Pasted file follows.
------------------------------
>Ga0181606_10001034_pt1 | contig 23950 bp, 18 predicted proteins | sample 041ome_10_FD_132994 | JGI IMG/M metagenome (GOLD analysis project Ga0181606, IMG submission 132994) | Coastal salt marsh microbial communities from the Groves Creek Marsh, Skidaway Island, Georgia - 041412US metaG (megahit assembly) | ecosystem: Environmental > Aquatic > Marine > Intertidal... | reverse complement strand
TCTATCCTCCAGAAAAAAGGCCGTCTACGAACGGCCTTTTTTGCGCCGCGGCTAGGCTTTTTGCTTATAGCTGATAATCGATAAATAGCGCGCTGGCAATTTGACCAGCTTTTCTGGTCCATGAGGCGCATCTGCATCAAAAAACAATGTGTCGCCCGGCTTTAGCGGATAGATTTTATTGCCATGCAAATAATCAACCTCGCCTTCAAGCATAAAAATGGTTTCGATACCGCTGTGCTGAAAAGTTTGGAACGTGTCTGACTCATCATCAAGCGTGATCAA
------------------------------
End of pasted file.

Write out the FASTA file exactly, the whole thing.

>Ga0181606_10001034_pt1 | contig 23950 bp, 18 predicted proteins | sample 041ome_10_FD_132994 | JGI IMG/M metagenome (GOLD analysis project Ga0181606, IMG submission 132994) | Coastal salt marsh microbial communities from the Groves Creek Marsh, Skidaway Island, Georgia - 041412US metaG (megahit assembly) | ecosystem: Environmental > Aquatic > Marine > Intertidal... | reverse complement strand
TCTATCCTCCAGAAAAAAGGCCGTCTACGAACGGCCTTTTTTGCGCCGCGGCTAGGCTTTTTGCTTATAGCTGATAATCGATAAATAGCGCGCTGGCAATTTGACCAGCTTTTCTGGTCCATGAGGCGCATCTGCATCAAAAAACAATGTGTCGCCCGGCTTTAGCGGATAGATTTTATTGCCATGCAAATAATCAACCTCGCCTTCAAGCATAAAAATGGTTTCGATACCGCTGTGCTGAAAAGTTTGGAACGTGTCTGACTCATCATCAAGCGTGATCAA